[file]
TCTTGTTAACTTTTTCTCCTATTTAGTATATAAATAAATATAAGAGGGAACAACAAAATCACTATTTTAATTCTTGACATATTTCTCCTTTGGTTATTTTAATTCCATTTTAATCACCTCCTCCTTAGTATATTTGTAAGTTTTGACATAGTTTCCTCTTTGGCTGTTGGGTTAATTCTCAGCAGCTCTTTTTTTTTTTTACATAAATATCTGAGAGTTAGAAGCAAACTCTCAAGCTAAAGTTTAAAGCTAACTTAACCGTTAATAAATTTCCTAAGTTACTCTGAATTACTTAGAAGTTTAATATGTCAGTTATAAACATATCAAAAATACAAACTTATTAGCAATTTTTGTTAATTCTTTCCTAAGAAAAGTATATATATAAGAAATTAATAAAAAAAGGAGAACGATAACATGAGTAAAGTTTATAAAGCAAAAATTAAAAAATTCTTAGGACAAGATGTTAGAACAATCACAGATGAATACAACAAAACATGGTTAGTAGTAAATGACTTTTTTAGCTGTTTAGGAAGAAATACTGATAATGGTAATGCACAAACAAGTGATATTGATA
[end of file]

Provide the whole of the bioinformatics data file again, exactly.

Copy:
TCTTGTTAACTTTTTCTCCTATTTAGTATATAAATAAATATAAGAGGGAACAACAAAATCACTATTTTAATTCTTGACATATTTCTCCTTTGGTTATTTTAATTCCATTTTAATCACCTCCTCCTTAGTATATTTGTAAGTTTTGACATAGTTTCCTCTTTGGCTGTTGGGTTAATTCTCAGCAGCTCTTTTTTTTTTTTACATAAATATCTGAGAGTTAGAAGCAAACTCTCAAGCTAAAGTTTAAAGCTAACTTAACCGTTAATAAATTTCCTAAGTTACTCTGAATTACTTAGAAGTTTAATATGTCAGTTATAAACATATCAAAAATACAAACTTATTAGCAATTTTTGTTAATTCTTTCCTAAGAAAAGTATATATATAAGAAATTAATAAAAAAAGGAGAACGATAACATGAGTAAAGTTTATAAAGCAAAAATTAAAAAATTCTTAGGACAAGATGTTAGAACAATCACAGATGAATACAACAAAACATGGTTAGTAGTAAATGACTTTTTTAGCTGTTTAGGAAGAAATACTGATAATGGTAATGCACAAACAAGTGATATTGATA